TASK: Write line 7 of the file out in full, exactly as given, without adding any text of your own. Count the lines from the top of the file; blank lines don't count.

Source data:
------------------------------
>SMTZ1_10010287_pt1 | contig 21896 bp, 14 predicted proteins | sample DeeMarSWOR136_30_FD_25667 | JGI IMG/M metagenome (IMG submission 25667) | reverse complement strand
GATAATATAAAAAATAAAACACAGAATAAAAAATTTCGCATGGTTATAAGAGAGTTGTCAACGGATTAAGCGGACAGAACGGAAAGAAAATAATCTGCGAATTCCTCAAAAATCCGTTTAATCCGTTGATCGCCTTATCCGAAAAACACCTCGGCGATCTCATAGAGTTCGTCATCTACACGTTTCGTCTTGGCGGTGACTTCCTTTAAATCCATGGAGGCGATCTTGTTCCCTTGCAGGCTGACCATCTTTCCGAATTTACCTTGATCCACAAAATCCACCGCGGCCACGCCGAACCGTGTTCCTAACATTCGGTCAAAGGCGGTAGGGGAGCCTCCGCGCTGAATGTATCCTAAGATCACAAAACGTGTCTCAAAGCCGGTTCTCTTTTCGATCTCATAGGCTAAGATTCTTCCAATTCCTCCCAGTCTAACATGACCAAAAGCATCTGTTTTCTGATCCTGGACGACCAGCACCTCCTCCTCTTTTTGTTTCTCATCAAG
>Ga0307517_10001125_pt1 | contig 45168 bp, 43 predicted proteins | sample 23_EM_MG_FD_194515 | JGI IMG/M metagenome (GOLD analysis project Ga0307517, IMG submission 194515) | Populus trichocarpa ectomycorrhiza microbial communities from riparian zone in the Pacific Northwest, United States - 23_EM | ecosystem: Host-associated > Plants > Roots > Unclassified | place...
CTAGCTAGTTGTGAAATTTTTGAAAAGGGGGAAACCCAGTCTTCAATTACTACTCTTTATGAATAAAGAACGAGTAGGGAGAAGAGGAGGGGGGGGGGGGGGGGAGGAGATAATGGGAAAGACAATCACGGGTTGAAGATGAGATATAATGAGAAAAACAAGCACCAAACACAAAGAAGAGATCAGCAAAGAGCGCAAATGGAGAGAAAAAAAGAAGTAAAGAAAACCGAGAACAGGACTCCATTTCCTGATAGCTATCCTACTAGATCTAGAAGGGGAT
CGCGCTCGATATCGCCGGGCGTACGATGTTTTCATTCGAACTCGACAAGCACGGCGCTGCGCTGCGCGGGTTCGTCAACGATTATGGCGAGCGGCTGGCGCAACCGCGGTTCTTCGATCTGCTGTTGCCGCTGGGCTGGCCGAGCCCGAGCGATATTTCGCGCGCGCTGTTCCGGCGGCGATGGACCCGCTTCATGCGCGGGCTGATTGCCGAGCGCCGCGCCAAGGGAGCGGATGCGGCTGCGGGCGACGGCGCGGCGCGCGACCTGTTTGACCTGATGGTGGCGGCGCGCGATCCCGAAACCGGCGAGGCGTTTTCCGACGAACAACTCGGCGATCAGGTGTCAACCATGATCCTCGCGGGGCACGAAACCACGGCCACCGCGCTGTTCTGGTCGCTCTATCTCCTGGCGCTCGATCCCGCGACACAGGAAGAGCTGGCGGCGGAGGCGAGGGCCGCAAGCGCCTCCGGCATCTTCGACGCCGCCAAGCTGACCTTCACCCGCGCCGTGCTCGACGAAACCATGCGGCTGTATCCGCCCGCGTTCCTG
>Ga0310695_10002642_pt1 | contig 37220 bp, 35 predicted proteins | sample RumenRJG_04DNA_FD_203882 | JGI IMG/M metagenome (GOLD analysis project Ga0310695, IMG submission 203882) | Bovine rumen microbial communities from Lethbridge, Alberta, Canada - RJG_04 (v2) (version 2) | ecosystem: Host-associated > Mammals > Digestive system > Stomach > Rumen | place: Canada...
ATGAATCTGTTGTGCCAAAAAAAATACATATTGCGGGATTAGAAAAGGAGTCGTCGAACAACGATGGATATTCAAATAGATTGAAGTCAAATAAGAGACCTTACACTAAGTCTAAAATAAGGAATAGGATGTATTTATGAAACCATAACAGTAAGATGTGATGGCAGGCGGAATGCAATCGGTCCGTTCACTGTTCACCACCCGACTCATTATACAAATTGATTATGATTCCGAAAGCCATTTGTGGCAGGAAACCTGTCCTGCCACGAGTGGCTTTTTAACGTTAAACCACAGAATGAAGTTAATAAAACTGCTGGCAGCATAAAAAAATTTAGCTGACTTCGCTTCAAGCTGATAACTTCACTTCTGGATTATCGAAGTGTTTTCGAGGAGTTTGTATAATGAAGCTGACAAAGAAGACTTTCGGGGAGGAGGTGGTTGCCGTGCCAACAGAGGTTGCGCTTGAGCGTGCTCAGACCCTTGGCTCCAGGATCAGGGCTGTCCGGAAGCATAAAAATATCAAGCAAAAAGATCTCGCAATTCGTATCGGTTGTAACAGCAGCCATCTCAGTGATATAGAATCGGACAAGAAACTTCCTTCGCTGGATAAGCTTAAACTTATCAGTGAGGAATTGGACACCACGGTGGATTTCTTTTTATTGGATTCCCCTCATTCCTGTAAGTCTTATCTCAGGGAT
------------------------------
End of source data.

ATGAATCTGTTGTGCCAAAAAAAATACATATTGCGGGATTAGAAAAGGAGTCGTCGAACAACGATGGATATTCAAATAGATTGAAGTCAAATAAGAGACCTTACACTAAGTCTAAAATAAGGAATAGGATGTATTTATGAAACCATAACAGTAAGATGTGATGGCAGGCGGAATGCAATCGGTCCGTTCACTGTTCACCACCCGACTCATTATACAAATTGATTATGATTCCGAAAGCCATTTGTGGCAGGAAACCTGTCCTGCCACGAGTGGCTTTTTAACGTTAAACCACAGAATGAAGTTAATAAAACTGCTGGCAGCATAAAAAAATTTAGCTGACTTCGCTTCAAGCTGATAACTTCACTTCTGGATTATCGAAGTGTTTTCGAGGAGTTTGTATAATGAAGCTGACAAAGAAGACTTTCGGGGAGGAGGTGGTTGCCGTGCCAACAGAGGTTGCGCTTGAGCGTGCTCAGACCCTTGGCTCCAGGATCAGGGCTGTCCGGAAGCATAAAAATATCAAGCAAAAAGATCTCGCAATTCGTATCGGTTGTAACAGCAGCCATCTCAGTGATATAGAATCGGACAAGAAACTTCCTTCGCTGGATAAGCTTAAACTTATCAGTGAGGAATTGGACACCACGGTGGATTTCTTTTTATTGGATTCCCCTCATTCCTGTAAGTCTTATCTCAGGGAT